Foote knew that had the South captured one of the gunboats it would be able to defeat all the riverine forces of the Union on the upper Mississippi and threaten all the cities and towns on the river. When the gunboats’ engines were damaged or had their steering out of action on the Tennessee and Cumberland Rivers they floated back into Union controlled territory due to the direction of the current. However, in the decent of the Mississippi, similar damage to steering would risk putting them in Confederate hands as they would float down into Confederate territory. Due to the river stage and current flow the gunboats’ could not hold station under reverse power even with the help of anchors which would not be able to hold them back as they could not get purchase on the river’s slimy bottom. The armor of the vessels was oriented toward the bow with little or no protection to the aft sides or stern. The curves of the river required the slowing of the vessels in the bends and made the unarmored portions extremely vulnerable.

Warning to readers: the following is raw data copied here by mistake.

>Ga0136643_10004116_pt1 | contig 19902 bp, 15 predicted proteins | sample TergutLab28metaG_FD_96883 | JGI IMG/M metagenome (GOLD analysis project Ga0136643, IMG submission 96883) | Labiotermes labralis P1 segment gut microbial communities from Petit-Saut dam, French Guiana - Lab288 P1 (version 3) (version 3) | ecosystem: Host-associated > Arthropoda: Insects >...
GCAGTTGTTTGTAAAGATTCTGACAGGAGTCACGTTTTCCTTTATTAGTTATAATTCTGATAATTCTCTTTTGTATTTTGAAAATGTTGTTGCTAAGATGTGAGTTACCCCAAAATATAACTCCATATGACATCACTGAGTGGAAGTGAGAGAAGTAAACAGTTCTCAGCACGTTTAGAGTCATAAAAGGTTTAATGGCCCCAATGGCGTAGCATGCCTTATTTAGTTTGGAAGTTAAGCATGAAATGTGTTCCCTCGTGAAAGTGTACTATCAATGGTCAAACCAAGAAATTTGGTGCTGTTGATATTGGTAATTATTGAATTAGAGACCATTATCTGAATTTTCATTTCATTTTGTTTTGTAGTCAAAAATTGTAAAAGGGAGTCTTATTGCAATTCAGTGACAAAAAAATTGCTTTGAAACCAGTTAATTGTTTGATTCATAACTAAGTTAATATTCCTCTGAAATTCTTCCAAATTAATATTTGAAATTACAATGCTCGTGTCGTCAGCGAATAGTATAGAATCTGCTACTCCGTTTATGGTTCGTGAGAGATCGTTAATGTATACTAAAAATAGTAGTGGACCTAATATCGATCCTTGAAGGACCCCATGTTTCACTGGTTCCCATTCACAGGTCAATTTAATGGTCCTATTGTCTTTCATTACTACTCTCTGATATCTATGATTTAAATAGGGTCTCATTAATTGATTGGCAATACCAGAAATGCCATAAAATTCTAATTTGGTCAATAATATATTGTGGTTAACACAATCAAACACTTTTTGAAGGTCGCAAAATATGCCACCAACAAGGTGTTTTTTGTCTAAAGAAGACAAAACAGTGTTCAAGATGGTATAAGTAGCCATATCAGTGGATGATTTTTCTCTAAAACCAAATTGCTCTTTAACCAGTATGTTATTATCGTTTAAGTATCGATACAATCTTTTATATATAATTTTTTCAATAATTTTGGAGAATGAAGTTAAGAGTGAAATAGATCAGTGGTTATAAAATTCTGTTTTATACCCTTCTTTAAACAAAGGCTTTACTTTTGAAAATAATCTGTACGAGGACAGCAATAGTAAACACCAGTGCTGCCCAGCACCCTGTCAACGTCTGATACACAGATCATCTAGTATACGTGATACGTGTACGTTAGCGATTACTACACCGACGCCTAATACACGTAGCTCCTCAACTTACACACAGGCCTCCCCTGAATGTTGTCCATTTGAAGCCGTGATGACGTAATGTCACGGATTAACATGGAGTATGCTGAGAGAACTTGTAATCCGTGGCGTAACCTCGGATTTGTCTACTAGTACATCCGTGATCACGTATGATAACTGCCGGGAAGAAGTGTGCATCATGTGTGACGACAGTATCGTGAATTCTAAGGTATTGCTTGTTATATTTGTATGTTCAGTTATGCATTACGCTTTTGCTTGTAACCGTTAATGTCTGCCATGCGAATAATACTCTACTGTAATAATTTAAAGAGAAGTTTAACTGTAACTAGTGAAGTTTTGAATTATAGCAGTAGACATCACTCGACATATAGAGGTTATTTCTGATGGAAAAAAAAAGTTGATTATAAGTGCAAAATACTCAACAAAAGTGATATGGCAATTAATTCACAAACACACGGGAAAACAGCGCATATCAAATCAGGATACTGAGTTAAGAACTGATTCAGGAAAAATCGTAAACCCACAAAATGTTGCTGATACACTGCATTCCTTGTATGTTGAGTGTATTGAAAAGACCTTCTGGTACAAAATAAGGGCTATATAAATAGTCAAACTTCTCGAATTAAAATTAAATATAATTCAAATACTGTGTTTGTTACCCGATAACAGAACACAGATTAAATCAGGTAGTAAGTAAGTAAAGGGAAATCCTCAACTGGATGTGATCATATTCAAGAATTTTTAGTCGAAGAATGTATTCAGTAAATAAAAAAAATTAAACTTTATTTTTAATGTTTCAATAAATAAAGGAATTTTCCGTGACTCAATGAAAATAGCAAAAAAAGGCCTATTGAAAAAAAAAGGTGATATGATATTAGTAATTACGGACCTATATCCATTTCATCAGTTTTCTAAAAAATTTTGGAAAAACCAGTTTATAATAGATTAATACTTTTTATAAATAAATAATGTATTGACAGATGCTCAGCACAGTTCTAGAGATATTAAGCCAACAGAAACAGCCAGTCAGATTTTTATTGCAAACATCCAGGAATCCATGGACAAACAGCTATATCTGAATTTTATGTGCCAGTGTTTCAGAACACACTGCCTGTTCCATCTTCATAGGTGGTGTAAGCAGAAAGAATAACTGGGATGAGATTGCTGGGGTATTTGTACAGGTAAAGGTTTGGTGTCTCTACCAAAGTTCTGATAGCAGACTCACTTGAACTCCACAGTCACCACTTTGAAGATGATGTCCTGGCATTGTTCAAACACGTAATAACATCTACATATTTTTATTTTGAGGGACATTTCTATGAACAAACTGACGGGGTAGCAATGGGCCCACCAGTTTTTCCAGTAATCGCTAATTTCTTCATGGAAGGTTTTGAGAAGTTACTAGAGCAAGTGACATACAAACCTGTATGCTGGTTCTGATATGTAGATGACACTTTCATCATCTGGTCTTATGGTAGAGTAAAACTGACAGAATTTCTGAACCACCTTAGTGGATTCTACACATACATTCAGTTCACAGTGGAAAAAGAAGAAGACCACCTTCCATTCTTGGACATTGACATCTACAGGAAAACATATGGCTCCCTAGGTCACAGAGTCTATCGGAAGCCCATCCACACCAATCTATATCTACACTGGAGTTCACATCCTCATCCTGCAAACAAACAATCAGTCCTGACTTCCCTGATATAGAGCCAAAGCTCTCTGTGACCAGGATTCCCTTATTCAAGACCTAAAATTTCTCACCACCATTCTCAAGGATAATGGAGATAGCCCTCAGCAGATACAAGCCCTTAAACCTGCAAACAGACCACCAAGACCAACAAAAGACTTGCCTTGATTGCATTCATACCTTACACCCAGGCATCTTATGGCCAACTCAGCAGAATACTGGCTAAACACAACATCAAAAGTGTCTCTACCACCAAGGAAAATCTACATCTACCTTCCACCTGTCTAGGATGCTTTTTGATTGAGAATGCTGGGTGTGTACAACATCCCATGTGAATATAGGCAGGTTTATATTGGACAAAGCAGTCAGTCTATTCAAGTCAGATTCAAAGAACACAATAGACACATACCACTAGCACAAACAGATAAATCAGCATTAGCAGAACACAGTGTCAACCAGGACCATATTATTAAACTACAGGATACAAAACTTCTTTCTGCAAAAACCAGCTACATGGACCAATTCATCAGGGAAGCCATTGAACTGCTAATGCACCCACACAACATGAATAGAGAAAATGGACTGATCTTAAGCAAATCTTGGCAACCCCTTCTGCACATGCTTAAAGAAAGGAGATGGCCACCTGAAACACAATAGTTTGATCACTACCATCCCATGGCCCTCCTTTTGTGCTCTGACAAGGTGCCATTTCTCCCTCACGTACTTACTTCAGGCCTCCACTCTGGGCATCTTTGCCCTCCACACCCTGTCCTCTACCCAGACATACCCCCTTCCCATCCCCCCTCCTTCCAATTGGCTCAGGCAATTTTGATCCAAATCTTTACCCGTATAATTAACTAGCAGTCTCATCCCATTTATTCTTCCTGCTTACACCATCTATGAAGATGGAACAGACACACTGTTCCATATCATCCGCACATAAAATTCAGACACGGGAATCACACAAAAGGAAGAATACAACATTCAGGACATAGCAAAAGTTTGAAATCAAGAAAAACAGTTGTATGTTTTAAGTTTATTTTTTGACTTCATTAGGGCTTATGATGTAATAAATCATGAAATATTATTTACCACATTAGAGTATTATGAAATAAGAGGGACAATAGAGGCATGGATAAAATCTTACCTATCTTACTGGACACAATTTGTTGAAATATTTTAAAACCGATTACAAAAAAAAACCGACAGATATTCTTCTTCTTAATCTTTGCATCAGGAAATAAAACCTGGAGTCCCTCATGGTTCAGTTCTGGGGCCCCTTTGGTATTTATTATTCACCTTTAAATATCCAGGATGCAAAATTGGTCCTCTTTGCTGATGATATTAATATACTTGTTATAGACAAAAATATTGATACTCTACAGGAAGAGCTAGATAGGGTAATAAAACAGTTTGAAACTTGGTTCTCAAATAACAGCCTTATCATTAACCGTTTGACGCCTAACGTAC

75. Why did Commodore Andrew Foote refuse to order his ironclad gunboats to go down river to assist General Pope in his attack on Island No. 10?
Foote refused to order his officers to undertake a mission he considered impossible and foolhardy. He was, however, willing to allow a volunteer to make the run past Island Ten. Commander Henry Walke and the USS Carondelet volunteered to make the attempt on a moonless night with special preparations made to his boat. Upon his successful run Foote allowed the USS Pittsburg to make the run two nights later. The two gunboats escorted Pope’s transports across the river and captured the fortified island and its garrison, guns and provisions without the loss of a single man in combat.

76. What Union general was fond of smoking a long-stemmed meerschaum pipe and changed his smoking habit and trimmed his beard, which reached his second coat button, when he received a fast promotion?